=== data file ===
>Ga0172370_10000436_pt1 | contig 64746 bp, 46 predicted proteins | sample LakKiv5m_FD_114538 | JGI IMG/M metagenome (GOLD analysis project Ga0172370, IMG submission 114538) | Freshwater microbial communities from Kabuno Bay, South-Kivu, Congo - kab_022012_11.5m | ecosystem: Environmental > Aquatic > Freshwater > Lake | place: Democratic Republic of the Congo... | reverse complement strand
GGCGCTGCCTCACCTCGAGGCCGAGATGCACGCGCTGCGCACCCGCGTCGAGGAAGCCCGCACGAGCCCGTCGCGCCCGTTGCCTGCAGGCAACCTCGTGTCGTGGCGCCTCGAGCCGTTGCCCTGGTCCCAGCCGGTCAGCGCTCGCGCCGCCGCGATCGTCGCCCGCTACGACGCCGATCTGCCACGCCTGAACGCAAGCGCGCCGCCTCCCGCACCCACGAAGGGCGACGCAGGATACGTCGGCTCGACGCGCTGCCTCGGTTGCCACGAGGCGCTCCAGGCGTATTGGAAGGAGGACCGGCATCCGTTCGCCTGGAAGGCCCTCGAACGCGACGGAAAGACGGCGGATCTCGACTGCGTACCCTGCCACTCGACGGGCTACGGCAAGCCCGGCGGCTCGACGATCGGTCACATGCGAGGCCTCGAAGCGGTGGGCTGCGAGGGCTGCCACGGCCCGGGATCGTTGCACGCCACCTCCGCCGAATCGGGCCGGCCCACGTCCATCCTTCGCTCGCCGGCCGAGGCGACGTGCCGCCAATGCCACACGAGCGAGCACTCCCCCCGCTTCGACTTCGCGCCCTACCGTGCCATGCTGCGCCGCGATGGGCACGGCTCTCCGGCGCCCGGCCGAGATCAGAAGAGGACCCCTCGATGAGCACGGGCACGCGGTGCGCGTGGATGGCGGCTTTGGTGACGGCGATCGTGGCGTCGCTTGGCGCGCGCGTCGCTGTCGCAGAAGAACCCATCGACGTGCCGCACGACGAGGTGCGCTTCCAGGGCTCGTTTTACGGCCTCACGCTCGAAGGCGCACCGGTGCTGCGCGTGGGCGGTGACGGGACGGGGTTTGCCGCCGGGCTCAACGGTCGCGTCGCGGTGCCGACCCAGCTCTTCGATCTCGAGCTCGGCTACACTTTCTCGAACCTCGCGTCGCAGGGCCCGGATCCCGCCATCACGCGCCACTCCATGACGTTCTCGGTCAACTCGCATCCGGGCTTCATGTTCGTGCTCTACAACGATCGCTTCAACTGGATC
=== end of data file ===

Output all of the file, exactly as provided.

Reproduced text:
>Ga0172370_10000436_pt1 | contig 64746 bp, 46 predicted proteins | sample LakKiv5m_FD_114538 | JGI IMG/M metagenome (GOLD analysis project Ga0172370, IMG submission 114538) | Freshwater microbial communities from Kabuno Bay, South-Kivu, Congo - kab_022012_11.5m | ecosystem: Environmental > Aquatic > Freshwater > Lake | place: Democratic Republic of the Congo... | reverse complement strand
GGCGCTGCCTCACCTCGAGGCCGAGATGCACGCGCTGCGCACCCGCGTCGAGGAAGCCCGCACGAGCCCGTCGCGCCCGTTGCCTGCAGGCAACCTCGTGTCGTGGCGCCTCGAGCCGTTGCCCTGGTCCCAGCCGGTCAGCGCTCGCGCCGCCGCGATCGTCGCCCGCTACGACGCCGATCTGCCACGCCTGAACGCAAGCGCGCCGCCTCCCGCACCCACGAAGGGCGACGCAGGATACGTCGGCTCGACGCGCTGCCTCGGTTGCCACGAGGCGCTCCAGGCGTATTGGAAGGAGGACCGGCATCCGTTCGCCTGGAAGGCCCTCGAACGCGACGGAAAGACGGCGGATCTCGACTGCGTACCCTGCCACTCGACGGGCTACGGCAAGCCCGGCGGCTCGACGATCGGTCACATGCGAGGCCTCGAAGCGGTGGGCTGCGAGGGCTGCCACGGCCCGGGATCGTTGCACGCCACCTCCGCCGAATCGGGCCGGCCCACGTCCATCCTTCGCTCGCCGGCCGAGGCGACGTGCCGCCAATGCCACACGAGCGAGCACTCCCCCCGCTTCGACTTCGCGCCCTACCGTGCCATGCTGCGCCGCGATGGGCACGGCTCTCCGGCGCCCGGCCGAGATCAGAAGAGGACCCCTCGATGAGCACGGGCACGCGGTGCGCGTGGATGGCGGCTTTGGTGACGGCGATCGTGGCGTCGCTTGGCGCGCGCGTCGCTGTCGCAGAAGAACCCATCGACGTGCCGCACGACGAGGTGCGCTTCCAGGGCTCGTTTTACGGCCTCACGCTCGAAGGCGCACCGGTGCTGCGCGTGGGCGGTGACGGGACGGGGTTTGCCGCCGGGCTCAACGGTCGCGTCGCGGTGCCGACCCAGCTCTTCGATCTCGAGCTCGGCTACACTTTCTCGAACCTCGCGTCGCAGGGCCCGGATCCCGCCATCACGCGCCACTCCATGACGTTCTCGGTCAACTCGCATCCGGGCTTCATGTTCGTGCTCTACAACGATCGCTTCAACTGGATC